The initiative has garnered mutual appreciation between SGA and university administration. Garcia said she was thankful for the support of the university throughout this process, and President Eric Spina returned the gratitude.
“I love the partnership around this,” Spina said. “I applaud any effort that is intended to support our students in remaining safe, especially something like sexual violence which has long-term effects for individuals.”
Flyer Safe App
In a joint effort to improve safety on campus, University of Dayton Public Safety, the Student Government Association, and UD Information Technology launched the Flyer Safe app at the end of the spring term.
The app provides a one-stop shop for safety resources including websites and phone numbers to a sexual harassment, peer support groups, the health center, the counseling center, campus ministry and the office of diversity and inclusion.
Students can also use the “Friend Walk” feature in the app to share their location with a friend. The friend can monitor the user’s progress toward their destination and alert public safety if something goes wrong.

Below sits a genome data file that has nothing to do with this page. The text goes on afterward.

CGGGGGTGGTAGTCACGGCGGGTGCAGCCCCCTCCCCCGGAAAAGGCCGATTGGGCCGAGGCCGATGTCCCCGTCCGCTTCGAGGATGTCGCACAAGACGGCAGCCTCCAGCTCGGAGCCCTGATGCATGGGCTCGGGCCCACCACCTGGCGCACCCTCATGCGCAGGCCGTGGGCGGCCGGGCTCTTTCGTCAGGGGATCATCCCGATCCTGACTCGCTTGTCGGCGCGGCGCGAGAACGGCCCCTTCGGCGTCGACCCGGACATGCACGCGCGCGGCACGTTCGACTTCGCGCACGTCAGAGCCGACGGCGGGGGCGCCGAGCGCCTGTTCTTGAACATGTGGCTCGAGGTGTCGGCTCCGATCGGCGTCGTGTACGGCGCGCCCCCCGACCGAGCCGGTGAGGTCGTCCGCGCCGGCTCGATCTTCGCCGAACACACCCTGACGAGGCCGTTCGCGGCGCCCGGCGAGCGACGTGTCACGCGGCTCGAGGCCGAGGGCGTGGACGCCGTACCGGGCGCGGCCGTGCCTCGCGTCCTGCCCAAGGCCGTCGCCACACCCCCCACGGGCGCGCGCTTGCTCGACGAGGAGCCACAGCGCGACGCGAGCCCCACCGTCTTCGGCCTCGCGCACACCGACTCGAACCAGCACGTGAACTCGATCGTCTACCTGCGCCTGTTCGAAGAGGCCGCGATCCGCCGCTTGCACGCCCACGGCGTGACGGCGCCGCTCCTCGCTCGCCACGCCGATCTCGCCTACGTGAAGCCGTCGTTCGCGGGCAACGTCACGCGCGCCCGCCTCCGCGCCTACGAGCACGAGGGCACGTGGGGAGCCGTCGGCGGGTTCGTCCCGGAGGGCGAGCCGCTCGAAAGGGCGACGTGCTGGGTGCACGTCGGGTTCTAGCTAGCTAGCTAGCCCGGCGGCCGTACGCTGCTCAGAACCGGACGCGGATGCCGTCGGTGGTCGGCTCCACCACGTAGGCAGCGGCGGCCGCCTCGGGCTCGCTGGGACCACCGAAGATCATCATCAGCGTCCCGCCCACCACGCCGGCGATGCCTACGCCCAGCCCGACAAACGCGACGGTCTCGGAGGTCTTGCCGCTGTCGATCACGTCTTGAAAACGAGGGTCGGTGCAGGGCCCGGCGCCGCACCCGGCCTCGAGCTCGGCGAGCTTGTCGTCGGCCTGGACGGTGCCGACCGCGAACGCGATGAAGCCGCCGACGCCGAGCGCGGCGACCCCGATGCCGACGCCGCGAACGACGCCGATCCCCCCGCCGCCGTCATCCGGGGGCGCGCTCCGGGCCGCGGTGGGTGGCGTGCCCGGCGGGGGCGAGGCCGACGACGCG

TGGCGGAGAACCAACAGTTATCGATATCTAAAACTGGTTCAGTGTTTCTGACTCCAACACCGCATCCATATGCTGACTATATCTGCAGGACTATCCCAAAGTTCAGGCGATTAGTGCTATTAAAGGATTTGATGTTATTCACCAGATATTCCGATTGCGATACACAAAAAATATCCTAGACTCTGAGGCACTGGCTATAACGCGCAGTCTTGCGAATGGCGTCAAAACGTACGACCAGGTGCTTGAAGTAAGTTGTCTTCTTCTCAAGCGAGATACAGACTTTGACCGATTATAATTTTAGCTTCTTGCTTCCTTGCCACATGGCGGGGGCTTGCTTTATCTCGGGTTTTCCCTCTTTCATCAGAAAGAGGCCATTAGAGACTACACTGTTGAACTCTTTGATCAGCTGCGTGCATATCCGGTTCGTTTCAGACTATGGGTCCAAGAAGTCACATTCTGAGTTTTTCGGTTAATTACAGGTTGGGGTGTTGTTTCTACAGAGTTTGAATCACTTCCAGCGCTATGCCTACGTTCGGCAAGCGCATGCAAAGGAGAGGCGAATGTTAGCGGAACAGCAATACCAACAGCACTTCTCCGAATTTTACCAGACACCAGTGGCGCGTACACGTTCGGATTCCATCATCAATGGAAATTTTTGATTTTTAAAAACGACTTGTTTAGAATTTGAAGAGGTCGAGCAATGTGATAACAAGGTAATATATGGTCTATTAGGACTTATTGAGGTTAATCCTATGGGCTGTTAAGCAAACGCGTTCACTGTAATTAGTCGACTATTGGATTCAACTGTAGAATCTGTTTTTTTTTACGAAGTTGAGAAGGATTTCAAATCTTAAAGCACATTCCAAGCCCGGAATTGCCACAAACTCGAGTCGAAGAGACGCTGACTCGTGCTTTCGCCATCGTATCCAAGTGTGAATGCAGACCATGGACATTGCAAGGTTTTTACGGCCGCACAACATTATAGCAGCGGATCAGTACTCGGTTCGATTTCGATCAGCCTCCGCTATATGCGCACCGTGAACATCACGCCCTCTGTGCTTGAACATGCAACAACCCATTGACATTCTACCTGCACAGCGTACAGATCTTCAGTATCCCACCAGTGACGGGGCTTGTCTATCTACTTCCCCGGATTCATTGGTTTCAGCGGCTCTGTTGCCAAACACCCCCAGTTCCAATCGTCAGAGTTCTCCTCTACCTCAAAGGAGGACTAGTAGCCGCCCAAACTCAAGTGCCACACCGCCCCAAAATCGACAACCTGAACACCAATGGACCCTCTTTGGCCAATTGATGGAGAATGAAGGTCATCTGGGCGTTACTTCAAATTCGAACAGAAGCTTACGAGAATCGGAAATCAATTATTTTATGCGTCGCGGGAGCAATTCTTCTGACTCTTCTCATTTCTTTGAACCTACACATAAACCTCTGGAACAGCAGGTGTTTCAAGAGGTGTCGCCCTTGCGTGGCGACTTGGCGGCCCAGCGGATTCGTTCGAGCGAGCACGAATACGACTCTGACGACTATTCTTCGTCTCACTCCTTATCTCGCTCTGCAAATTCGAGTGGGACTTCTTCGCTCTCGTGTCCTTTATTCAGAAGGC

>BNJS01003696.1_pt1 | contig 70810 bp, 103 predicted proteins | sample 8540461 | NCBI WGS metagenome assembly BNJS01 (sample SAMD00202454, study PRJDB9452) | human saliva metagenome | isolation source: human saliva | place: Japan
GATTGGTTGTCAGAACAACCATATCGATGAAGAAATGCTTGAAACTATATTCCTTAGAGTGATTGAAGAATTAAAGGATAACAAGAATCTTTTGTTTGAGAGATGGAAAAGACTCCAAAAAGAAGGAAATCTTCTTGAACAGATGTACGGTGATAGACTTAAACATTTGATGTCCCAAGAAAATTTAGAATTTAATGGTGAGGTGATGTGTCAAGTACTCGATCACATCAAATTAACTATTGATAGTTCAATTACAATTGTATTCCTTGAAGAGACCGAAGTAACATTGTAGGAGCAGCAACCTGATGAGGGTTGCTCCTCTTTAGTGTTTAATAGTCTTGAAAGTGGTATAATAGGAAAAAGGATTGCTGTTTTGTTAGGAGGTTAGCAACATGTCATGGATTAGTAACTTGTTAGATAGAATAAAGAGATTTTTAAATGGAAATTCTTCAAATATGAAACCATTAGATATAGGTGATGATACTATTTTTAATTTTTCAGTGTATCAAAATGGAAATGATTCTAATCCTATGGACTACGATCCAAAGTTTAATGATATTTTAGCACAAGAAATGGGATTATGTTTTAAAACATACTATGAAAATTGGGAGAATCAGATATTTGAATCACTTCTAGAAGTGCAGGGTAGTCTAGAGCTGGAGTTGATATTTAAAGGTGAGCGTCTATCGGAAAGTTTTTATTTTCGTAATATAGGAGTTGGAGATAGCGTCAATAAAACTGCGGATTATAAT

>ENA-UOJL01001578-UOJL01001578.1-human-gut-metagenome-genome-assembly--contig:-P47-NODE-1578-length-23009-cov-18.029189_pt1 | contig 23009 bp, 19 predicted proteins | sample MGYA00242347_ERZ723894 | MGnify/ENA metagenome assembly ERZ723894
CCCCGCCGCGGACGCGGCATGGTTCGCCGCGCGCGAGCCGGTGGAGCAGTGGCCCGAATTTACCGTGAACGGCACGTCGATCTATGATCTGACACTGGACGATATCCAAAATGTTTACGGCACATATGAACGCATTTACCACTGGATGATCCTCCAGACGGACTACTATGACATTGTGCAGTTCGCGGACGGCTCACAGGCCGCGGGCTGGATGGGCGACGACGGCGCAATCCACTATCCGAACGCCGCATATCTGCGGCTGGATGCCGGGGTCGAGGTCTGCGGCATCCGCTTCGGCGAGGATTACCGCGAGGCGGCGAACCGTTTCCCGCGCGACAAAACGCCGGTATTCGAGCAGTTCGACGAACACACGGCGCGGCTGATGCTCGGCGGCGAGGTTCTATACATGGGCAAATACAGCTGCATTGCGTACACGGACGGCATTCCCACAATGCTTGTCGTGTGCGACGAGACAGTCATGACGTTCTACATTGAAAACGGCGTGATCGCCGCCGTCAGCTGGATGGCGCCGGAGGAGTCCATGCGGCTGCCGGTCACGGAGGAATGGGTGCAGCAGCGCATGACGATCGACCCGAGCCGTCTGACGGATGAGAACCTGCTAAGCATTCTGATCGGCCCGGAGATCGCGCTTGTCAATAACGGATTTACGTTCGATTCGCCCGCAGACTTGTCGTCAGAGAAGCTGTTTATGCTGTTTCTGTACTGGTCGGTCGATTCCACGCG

A mobile blue light is embedded in the app as well as the numbers for emergency services.
The app is free to download from the App Store and Google Play store.
The above content contains subject matter including sexual abuse, if you or anyone you know is experiencing sexual abuse, assault or harassment please consider the following on and off-campus sources:
National Sexual Assault Hotline: 800-656-HOPE The Brook Center 937-229-1217
UD Department of Public Safety 937-229-2121 Dayton City Police Department 937-333-2677 Health Center 937-229-3131 (Only doctors are a confidential source)
RAINN 800-656-4673 (Confidential) Montgomery County Prosecutor’s 24-hour sexual assault hotline 937-225-5623 (Confidential) Women’s Center (on campus) 937-229-5390 Equity Compliance Office 937-229-3622
YWCA Dayton’s mission is dedicated to eliminating racism, empowering women and promoting peace, justice, freedom and dignity for all. YWCA also offers emergency shelter and crisis support for survivors of sexual assault and domestic violence. Peck encouraged anyone seeking assistance to call the YWCA’s 24/7 crisis hotline at 937-222-SAFE (7233).